It doesn't happen. Maybe it's the mood of the night, or the size of the crowd (20 at most); but for whatever reason, Carroll all but bombs. There aren't boos, or crickets, just polite guffaws and the silent grinding of a comic off his game. "A friend gave me passes to the Space Needle," says Carroll with a lazy sneer. "I gave 'em to a homeless guy. Why give them money when you can give them memories?" It's not funny, but it's fascinating, as jokes that killed in the past—celebrations of spousal abuse and tormenting the handicapped—now land with a splat.
"I think the pressure got to Dan," whispers Greyy as Carroll leaves the stage. Still, from what I see after the show, Carroll is fine. "Even the bad ones are fun," he'd told me the night before. "It's almost as much fun to die as to kill." If he's bummed about bombing, he doesn't show it. Such equanimity is not shared by his peers. (Hint for other comics at the Mirabeau Room that night: If you're ever tempted to ask a journalist or anyone else, "So, what did you think when I said _______?"—don't.)
The next Wednesday I return to ComedyNight and find Carroll in much sharper form. The Mirabeau Room is nearly full, and Carroll slouches around the stage, delivering his asshole jive in his sing-songy voice to explosions of laughter. He's not the only one raking in the love: A number of comics deliver sharp sets—Scott Moran administers a hilarious love quiz, Andrew Sleighter riffs on Al Qaeda's stature as "the MacGyvers of the Middle East"—and even the lesser offerings are met with raucous applause. Between the packed house and the communal good vibe, the notion of a viable Seattle comedy scene seems a foregone conclusion.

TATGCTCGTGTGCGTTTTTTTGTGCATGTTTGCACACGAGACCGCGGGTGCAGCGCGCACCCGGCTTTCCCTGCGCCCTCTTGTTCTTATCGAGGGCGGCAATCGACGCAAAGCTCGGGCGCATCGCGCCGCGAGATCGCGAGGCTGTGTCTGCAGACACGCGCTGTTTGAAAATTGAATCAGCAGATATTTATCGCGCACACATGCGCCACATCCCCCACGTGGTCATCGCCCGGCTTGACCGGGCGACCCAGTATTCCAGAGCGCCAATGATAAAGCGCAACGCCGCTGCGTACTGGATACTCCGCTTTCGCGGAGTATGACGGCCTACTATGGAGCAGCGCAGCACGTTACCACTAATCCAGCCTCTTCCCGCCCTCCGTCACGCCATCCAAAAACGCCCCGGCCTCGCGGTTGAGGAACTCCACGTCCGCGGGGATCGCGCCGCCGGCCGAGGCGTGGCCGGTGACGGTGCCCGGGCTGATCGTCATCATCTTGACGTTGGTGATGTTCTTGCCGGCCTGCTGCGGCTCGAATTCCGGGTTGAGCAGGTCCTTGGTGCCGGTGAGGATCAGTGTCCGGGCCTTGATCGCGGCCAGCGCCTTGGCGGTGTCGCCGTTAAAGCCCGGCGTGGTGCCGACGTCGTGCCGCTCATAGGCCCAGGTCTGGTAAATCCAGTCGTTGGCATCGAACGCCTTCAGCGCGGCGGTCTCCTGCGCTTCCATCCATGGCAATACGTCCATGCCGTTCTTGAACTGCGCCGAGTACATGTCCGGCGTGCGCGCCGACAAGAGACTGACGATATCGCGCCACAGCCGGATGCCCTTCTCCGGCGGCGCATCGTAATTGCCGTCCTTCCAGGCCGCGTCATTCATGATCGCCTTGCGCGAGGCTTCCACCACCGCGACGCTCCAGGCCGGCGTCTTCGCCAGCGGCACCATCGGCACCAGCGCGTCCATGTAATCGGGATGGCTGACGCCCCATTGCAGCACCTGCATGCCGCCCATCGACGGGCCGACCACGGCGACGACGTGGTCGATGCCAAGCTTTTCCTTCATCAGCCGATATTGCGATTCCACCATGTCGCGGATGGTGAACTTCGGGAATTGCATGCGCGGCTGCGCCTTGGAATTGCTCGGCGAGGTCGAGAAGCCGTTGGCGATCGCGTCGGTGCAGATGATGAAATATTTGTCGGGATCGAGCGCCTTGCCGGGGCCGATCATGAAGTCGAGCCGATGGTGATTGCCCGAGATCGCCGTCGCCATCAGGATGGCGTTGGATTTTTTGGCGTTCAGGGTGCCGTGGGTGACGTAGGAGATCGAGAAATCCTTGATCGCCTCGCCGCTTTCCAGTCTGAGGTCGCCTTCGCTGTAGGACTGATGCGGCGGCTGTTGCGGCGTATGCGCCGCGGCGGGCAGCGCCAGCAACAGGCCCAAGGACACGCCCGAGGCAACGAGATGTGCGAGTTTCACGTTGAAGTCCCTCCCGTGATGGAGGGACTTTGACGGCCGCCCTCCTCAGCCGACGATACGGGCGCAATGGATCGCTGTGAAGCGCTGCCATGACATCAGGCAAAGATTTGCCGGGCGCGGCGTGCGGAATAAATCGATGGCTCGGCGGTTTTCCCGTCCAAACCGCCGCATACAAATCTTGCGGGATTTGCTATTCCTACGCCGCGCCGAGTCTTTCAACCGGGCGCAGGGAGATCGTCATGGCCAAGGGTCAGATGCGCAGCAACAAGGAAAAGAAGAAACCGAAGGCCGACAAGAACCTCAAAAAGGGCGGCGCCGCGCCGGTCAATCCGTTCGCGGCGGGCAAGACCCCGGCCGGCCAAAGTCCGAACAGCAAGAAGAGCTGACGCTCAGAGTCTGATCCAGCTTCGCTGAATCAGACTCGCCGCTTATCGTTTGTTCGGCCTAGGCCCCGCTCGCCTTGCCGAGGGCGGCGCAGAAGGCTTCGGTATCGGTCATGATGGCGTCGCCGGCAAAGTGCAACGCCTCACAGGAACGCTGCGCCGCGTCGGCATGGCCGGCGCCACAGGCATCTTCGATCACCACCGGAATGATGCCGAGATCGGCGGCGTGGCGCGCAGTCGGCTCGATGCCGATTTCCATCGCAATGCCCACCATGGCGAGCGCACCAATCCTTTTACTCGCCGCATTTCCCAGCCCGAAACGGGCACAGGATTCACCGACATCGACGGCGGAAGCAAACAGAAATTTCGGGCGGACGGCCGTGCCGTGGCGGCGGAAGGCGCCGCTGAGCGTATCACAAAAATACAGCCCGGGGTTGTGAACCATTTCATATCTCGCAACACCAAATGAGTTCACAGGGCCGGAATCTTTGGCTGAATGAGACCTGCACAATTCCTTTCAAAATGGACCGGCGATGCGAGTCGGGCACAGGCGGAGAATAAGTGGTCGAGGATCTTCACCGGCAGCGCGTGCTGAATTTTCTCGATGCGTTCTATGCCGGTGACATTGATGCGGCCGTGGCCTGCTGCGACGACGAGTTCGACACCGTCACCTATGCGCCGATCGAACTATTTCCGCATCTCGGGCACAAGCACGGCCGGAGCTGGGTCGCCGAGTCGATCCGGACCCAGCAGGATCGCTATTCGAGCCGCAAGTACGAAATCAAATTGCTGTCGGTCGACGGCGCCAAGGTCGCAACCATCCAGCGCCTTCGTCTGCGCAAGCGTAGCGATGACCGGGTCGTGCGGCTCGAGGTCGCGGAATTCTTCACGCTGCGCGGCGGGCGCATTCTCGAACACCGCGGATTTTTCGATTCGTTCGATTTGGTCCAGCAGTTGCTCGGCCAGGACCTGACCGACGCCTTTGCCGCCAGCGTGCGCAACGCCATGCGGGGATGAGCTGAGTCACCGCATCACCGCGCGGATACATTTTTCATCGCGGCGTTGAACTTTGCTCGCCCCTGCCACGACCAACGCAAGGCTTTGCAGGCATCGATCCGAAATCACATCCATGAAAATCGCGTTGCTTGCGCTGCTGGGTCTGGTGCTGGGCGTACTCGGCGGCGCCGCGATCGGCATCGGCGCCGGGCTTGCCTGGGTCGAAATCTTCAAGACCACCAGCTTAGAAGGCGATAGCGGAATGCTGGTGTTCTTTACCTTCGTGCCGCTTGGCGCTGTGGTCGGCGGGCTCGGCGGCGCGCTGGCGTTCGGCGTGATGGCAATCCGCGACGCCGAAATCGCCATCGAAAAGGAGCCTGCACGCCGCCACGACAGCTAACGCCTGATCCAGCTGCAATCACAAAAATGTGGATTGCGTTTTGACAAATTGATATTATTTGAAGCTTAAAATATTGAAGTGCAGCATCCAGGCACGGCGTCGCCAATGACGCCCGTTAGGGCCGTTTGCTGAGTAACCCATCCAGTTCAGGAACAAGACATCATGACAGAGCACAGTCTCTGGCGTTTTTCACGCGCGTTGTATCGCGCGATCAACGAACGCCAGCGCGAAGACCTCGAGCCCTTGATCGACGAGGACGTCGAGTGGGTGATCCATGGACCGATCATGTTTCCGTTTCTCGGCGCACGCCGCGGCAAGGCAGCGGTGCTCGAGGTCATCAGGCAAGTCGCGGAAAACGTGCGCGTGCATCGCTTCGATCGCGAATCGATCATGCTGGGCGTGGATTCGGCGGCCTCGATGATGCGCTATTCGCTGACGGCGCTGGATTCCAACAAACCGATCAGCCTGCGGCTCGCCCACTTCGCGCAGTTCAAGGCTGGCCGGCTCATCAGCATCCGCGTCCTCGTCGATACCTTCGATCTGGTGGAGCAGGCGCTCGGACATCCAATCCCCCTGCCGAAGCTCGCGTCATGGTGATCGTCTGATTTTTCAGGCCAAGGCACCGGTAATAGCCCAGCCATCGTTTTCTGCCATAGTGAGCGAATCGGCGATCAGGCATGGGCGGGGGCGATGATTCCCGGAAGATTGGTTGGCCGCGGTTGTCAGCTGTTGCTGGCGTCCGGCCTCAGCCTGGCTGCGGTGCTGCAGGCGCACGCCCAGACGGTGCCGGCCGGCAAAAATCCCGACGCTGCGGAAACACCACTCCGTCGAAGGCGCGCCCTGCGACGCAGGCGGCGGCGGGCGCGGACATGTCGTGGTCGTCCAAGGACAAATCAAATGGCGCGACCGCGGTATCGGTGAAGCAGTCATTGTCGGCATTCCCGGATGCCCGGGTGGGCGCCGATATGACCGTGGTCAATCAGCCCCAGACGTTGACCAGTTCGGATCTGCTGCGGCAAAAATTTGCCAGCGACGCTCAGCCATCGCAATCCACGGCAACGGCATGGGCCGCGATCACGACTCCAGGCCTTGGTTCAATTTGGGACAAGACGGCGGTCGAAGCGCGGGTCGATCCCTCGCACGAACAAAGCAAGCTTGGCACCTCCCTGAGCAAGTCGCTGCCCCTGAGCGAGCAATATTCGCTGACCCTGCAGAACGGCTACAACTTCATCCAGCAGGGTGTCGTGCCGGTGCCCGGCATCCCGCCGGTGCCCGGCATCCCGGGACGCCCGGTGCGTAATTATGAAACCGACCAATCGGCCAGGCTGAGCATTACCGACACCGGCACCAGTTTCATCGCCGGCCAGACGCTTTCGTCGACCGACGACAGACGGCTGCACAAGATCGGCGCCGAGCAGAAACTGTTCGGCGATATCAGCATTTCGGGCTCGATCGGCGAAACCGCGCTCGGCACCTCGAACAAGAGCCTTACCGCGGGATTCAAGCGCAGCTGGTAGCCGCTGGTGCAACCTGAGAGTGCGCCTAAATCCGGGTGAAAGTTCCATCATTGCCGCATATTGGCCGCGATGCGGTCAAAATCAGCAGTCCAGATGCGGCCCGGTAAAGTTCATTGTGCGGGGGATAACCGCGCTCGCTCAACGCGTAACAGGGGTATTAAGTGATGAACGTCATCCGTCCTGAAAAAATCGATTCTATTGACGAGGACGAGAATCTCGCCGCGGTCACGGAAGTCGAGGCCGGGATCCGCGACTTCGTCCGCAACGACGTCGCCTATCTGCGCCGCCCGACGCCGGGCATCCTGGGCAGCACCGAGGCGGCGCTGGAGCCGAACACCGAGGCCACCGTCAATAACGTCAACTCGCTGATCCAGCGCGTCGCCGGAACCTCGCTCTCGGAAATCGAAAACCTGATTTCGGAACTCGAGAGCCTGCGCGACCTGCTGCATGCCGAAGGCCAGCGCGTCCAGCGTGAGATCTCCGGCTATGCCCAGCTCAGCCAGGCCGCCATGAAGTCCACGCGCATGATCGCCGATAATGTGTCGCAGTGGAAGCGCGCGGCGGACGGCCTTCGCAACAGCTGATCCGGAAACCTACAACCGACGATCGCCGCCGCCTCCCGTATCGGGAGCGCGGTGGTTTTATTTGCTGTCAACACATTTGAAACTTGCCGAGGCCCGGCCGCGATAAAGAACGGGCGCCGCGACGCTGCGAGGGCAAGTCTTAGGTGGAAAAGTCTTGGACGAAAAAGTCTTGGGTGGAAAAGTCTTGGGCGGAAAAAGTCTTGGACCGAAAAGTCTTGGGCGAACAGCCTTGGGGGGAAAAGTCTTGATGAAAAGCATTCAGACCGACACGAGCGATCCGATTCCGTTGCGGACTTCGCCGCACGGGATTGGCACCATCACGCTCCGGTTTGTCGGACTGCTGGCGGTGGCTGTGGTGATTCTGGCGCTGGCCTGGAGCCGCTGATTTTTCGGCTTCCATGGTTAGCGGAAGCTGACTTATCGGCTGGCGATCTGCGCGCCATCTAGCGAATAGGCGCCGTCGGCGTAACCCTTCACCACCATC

Then I remember something Carroll said during our initial conversation, about the fate of the Seattle comedian: "If you really want to make it as a comic, you have to leave." In the next year or so, Carroll and his cohorts in Laff Hole—Kevin Hyder, Emmett Montgomery, Scott Moran—are planning a move to New York City. "I don't want to leave," Carroll tells me. "It's so great here. But I want to do comedy for a living... if I have to move, I'm coming back."
Unfortunately for readers, the majority of Carroll's funniest bits look absolutely horrifying in print, a fact that's reiterated when I ask Carroll the question I put to every comedian I meet: What's the funniest thing in the world? For the first time, I see Carroll's asshole persona waver; he almost blushes. "Okay," he finally says. "You know in Lifetime movies, where a woman's been raped, and she's in the shower, washing and sobbing about how she can't get clean? The funniest thing in the world to me, at least right now, is that scene, only instead of a woman, it's a man."
For more information on the Seattle comedy scene and Carroll's upcoming gigs, see www.seattlecomedy.net.